Apple Using Cash to Secure Cache of Components
Asked last October about Apple’s plans for the nearly $60 billion in cash it had on hand, CEO Steve Jobs suggested the company intended to allocate some to future big-ticket purchases.
“We strongly believe that one or more very strategic opportunities may come along, that we are in a unique position to take advantage of because of our strong cash position,” he said. “You know, we’ve demonstrated a strong track record of being very disciplined with the use of our cash. We don’t let it burn a hole in our pocket, we don’t allow it to motivate us to do stupid acquisitions. And so I think that we’d like to continue to keep our powder dry, because we do feel that there are one or more strategic opportunities in the future. That’s the biggest reason.”
That remark spurred all sorts of speculation about what sensible large-scale acquisitions Apple might make. And while it was certainly reasonable to conclude from Jobs’s remarks that Apple is preparing itself for some big M&A plays in the future, there was another equally plausible conclusion: What if by “strategic opportunities,” Jobs was referring to supply chain investments–money spent to overcome impediments to growth? Apple has done this before, most notably in 2005, when it arranged to purchase up to 40 percent of Samsung Electronics’ holiday NAND flash output for use in it iPods. It inked a similar iPhone-related deal in 2008, forcing Samsung to reduce its supply to other customers to fulfill its obligation to Apple. And there was another half-billion-dollar deal with Toshiba is 2009.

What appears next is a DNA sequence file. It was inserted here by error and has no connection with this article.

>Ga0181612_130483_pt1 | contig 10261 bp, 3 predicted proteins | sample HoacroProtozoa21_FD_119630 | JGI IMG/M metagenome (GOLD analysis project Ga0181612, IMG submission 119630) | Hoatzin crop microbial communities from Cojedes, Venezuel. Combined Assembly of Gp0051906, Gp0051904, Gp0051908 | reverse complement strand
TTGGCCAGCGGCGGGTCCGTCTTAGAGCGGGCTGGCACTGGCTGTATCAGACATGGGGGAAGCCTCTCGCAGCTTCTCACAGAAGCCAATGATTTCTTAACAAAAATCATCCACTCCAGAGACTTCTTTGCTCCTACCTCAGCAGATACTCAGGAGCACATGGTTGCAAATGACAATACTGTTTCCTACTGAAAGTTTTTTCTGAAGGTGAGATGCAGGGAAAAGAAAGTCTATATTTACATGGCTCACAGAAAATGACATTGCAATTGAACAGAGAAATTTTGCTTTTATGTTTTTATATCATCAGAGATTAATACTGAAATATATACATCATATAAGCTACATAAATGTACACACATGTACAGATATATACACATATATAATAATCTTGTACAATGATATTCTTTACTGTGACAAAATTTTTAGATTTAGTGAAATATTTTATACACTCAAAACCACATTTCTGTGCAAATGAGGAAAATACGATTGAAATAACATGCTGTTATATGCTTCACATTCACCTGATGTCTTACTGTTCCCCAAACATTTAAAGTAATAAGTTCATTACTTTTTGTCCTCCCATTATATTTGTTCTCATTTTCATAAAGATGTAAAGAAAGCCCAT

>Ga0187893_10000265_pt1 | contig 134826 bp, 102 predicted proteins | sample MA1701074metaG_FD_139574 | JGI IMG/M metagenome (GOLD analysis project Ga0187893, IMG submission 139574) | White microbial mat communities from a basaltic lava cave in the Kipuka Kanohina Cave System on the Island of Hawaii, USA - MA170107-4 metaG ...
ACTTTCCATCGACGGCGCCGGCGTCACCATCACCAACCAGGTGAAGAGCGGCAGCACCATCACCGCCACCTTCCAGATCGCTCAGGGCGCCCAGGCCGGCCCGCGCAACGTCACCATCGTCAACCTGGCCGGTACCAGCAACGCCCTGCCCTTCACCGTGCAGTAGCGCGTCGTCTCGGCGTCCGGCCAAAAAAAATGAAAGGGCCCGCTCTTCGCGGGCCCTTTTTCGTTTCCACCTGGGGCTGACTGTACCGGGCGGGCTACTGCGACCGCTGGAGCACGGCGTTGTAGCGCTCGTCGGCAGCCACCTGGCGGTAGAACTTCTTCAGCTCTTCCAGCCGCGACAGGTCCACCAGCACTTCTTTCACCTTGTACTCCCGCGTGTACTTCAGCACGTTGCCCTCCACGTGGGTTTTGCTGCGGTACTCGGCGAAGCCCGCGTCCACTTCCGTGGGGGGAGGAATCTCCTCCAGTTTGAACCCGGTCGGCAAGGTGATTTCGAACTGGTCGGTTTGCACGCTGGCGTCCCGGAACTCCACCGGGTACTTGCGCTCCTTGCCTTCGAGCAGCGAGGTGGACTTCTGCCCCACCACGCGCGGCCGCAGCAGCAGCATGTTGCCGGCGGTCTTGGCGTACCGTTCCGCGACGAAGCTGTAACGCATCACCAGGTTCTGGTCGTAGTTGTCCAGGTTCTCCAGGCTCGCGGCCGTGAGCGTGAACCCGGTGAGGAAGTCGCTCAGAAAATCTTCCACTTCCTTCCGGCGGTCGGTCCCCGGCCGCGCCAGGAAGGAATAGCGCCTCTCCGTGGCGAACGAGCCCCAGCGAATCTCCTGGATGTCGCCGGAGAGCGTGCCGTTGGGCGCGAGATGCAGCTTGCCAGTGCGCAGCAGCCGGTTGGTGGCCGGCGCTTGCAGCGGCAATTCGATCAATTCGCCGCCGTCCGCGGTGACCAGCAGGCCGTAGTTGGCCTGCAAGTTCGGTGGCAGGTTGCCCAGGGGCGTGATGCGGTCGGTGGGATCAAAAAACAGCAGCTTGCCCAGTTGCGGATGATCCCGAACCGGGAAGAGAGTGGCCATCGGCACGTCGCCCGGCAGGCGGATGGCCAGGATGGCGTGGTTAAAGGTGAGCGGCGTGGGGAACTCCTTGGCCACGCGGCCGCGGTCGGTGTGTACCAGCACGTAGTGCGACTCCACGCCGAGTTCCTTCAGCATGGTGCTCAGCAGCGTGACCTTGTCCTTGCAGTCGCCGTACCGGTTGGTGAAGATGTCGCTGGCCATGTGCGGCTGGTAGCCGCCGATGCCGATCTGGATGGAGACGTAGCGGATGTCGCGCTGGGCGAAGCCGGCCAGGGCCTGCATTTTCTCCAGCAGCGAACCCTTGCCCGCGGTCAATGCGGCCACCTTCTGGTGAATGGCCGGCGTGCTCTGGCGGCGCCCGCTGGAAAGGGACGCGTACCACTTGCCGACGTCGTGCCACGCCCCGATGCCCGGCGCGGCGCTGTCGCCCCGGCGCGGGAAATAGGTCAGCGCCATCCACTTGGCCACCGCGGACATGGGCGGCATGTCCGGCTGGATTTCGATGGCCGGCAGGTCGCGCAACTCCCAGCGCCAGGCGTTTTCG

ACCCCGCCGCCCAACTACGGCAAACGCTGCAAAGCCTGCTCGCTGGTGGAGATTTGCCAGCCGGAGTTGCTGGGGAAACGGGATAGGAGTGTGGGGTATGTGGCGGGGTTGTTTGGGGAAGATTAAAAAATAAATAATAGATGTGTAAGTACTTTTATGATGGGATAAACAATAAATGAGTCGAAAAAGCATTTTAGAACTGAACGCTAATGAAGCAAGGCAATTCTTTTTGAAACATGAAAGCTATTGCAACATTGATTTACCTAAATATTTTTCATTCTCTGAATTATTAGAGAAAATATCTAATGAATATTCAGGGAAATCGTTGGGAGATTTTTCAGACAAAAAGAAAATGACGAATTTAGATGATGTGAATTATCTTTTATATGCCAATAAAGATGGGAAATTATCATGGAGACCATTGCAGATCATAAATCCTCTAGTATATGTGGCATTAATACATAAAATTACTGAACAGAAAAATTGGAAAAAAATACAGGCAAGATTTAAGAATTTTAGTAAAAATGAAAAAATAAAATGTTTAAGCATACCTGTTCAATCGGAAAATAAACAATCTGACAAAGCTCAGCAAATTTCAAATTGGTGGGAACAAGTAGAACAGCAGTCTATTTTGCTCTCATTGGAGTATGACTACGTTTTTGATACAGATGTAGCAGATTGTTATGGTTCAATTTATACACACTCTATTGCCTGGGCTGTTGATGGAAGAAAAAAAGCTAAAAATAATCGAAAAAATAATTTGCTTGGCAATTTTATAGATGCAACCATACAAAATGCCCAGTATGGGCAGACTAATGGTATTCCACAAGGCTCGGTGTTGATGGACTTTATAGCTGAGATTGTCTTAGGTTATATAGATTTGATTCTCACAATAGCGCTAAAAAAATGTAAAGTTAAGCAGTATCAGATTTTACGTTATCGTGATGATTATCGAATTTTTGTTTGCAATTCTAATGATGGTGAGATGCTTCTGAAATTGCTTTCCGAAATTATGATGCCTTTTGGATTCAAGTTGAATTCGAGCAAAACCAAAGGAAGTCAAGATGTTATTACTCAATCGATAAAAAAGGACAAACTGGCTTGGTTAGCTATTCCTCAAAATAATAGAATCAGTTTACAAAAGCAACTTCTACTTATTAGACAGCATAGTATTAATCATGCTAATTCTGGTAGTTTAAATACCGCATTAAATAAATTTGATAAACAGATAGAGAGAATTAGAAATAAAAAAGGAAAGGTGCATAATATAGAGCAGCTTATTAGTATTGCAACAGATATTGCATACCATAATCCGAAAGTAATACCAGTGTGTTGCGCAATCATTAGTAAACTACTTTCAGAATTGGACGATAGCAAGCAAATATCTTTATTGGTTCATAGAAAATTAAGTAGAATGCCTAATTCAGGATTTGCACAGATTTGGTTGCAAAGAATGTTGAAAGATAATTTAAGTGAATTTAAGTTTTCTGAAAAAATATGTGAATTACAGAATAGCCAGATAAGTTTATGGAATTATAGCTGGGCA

And according to COO Tim Cook, Apple just did it again–but on a much grander scale. During the first-quarter earnings call last week, Cook said the company had invested $3.9 billion to secure component supplies and capacity.
“We’ve historically entered into certain agreements with different people to secure supply and other benefits,” he said. “And the largest one in the recent past has been we signed a deal with several flash suppliers back at the end of 2005 that totaled over $1 billion because we anticipated that flash would become increasingly important across our entire product line and increasingly important to the industry. And so we wanted to secure supply for the company, and we think that, that was an absolutely fantastic use of Apple’s cash. And we constantly look for more of these. And so in the past several quarters we’ve identified another area and come to some recent agreements that [CFO Peter Oppenheimer] talked about in his opening comments, in that these payments consist of prepayments and capital for process equipment and tooling. And similar to the flash agreements, they’re focused in that area we feel is very strategic. And so I’d prefer not to go into more detail about what specific area it’s in, but it’s the same kind of thinking that led us to those deals that led us to the flash deal.”
For what particular components, he wouldn’t say. There are some likely candidates, though: The high-res LCDs used in the iPhone 4 and iPad; solid-state drives like the ones in the new MacBook Air, which are presumably headed to other portions of the MacBook line as well; or perhaps some new system on a chip that will infuse the next-generation iPad and iPhone with significant performance gains. I’m sure there are others as well. And all fit quite nicely into Jobs’s vision of “strategic opportunities.”